No matter where I go (and I have certainly been to a few places in the world in the last year or so), the place which holds a very special place in my heart is Sydney. I wondered if the magic would still be there this year, but watching dawn break, seeing the sun come up over the Opera House and turn the Harbour Bridge to gold, I was once again totally captivated.
Saying goodbye to the floating palace which is Queen Victoria, and which had been my home for the past six weeks, mattered not a jot. I wanted to plant my feet firmly on the quayside and once again enjoy this wonderful city.
Disembarkation and the transfer to my hotel were speedy and smooth and I was off like a greyhound out of the traps and back down to the harbour. How strange was that? After longing to get ashore, I was back on a boat again in no time, but this time it was the Ferry to Manly. Last year I had paid it a very quick visit but had promised myself a very happy return were I to ever come back. Manly was full of tourists heading for the beach and surfboard carrying young men and girls with just one thought – to get straight into the blue/green water and the pounding surf. Not so dramatic as Bondi Beach but its golden sands were just as much a draw as the waves.
I hadn’t come to swim this time and enjoyed a leisurely wander, stopping for a coffee in a pavement cafe along the way. I had no need to check my watch and for the first time in weeks, I had no concern about missing the ship’s departure. I settled at another cafe by the beach and did what most people do when they come here….I ordered fish and chips and a cold beer! Forget the lobster, the steaks and all the fabulous food I have been served on the cruise…this was the real deal!
It was such a welcome and very happy return for me to find myself once more in Brisbane for the second time in 12 months. This time I was determined to do something I had missed on my first visit to Australia – to go and meet some of the country’s wildlife.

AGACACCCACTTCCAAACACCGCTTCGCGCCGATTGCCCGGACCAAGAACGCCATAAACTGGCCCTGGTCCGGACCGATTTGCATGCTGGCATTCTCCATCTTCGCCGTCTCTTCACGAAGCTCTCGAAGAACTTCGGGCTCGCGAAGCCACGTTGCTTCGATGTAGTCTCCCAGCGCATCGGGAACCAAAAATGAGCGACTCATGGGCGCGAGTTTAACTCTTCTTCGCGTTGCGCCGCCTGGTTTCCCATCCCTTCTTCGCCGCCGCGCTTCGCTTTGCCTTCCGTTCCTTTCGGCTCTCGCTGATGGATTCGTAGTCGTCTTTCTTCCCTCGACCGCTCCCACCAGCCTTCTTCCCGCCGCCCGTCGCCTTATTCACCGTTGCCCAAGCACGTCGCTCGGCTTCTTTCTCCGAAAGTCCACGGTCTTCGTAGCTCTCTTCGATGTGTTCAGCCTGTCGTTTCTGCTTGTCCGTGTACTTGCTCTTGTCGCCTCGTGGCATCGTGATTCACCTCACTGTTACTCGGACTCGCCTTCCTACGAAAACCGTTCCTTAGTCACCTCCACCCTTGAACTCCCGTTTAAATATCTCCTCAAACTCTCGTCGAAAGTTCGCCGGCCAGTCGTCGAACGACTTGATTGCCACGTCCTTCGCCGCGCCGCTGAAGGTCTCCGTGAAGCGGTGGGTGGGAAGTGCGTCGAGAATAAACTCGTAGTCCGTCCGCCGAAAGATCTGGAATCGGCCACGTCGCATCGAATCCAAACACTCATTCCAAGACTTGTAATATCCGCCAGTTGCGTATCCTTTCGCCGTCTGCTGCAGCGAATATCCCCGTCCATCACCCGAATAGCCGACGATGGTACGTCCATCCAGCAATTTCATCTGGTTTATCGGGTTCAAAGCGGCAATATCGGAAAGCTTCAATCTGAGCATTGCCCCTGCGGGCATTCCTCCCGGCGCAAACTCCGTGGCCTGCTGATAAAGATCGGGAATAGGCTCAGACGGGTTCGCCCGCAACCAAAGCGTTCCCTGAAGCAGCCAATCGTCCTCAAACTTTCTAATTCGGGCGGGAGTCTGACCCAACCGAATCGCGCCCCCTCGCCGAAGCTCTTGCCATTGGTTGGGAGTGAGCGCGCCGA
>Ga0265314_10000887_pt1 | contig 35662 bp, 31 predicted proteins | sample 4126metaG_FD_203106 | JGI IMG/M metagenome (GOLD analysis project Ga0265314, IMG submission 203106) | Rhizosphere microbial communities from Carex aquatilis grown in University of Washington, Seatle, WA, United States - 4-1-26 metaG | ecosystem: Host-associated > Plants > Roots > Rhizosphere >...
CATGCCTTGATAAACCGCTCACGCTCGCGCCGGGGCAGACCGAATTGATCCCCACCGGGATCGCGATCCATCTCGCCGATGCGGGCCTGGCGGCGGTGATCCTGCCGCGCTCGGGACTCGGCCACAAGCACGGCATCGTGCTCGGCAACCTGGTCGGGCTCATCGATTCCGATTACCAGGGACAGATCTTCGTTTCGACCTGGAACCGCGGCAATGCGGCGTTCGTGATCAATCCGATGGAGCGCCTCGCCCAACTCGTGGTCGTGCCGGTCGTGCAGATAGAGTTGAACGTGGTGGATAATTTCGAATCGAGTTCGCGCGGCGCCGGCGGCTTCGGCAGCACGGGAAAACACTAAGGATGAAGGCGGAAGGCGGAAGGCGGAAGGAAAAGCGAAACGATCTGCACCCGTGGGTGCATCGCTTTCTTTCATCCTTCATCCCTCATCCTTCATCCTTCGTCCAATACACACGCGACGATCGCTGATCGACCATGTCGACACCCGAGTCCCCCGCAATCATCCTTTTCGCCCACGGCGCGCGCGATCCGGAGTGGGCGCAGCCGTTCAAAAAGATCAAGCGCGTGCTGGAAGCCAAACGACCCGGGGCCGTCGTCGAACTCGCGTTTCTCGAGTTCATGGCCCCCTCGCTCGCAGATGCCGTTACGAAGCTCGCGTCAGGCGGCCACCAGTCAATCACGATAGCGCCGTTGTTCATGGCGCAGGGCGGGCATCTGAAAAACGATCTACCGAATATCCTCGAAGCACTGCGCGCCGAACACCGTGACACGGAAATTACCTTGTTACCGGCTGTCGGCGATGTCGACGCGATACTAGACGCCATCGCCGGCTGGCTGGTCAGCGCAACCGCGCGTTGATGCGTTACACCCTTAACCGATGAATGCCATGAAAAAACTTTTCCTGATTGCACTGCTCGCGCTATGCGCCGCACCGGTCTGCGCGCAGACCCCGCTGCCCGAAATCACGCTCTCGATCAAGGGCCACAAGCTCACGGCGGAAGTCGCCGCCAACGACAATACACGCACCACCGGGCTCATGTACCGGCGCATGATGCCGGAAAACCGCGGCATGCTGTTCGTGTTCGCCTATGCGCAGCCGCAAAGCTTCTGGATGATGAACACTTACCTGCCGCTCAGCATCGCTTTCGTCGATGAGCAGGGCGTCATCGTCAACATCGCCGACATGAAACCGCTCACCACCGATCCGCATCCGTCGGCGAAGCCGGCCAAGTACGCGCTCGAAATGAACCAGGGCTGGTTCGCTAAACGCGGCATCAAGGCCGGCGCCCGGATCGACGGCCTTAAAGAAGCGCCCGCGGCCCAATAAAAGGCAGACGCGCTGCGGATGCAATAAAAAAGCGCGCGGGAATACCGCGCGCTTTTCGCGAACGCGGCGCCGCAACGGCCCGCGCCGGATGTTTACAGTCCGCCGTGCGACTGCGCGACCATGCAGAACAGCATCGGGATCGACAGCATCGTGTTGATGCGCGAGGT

Last time I found out about the city’s cultural opportunities but today I wanted to do something different.
Because the ship is a little on the large side, we were moored at the grain and coal dock way out of the city. This dock provided the water depth we needed but meant a 45 minute ride into the city, and the tour which was intended to take 5 hours was stretched considerably further.
The warm, pleasant start to the day became hot and sticky and on occasions we were introduced to the liquid gold of Australia – rain showers.
Our first stop was to see sheep rounded up by dogs, separated into individual pens and then sheared. Whilst I have seen such demonstrations before, I had never seen one where the ‘yard dog’ actually got into the pen with the sheep, jumped on their backs and eye-balled the one she wanted to separate. There was nothing dumb about these animals! There are millions of sheep in Australia and one dog can handle 500 at a time. Merino fleeces were stripped, sorted and bundled in no time at all and the newly shorn sheep were pure white and incredibly soft to touch.
Then it was time for the eagerly awaited cuddle with a koala. These dear little creatures are docile for much of the day and apparently sleep for 18 hours out of every 24. My slight nervousness came from the clear evidence all around that waking or sleeping they made a mess and much defecating went on. Perhaps not the ideal day for a white top!
They sit on your hands for the photograph and, on being introduced, Orinoco immediately decided to get his paw under my t-shirt. Cheeky boy! Duly reprimanded by his handler, he sighed, returned his paw to an acceptable place and moved in for a cuddle. It was love! He was happy to stay and I was happy to hold him but our time together was over too soon as he was moved on to the next person in the queue. But there was immediately a squeal and Orinoco had emptied himself! He turned his head in the confusion which followed and I absolutely swear he winked at me!
There were fresh water crocodiles (allegedly frightened of humans but I wasn’t hanging around to find out), dingos, wombats, emus, Tasmanian devils, platypus, etc., etc., but we still had the tour of the city to do, a potential river cruise or shopping. I wondered if they might have missed one little koala…..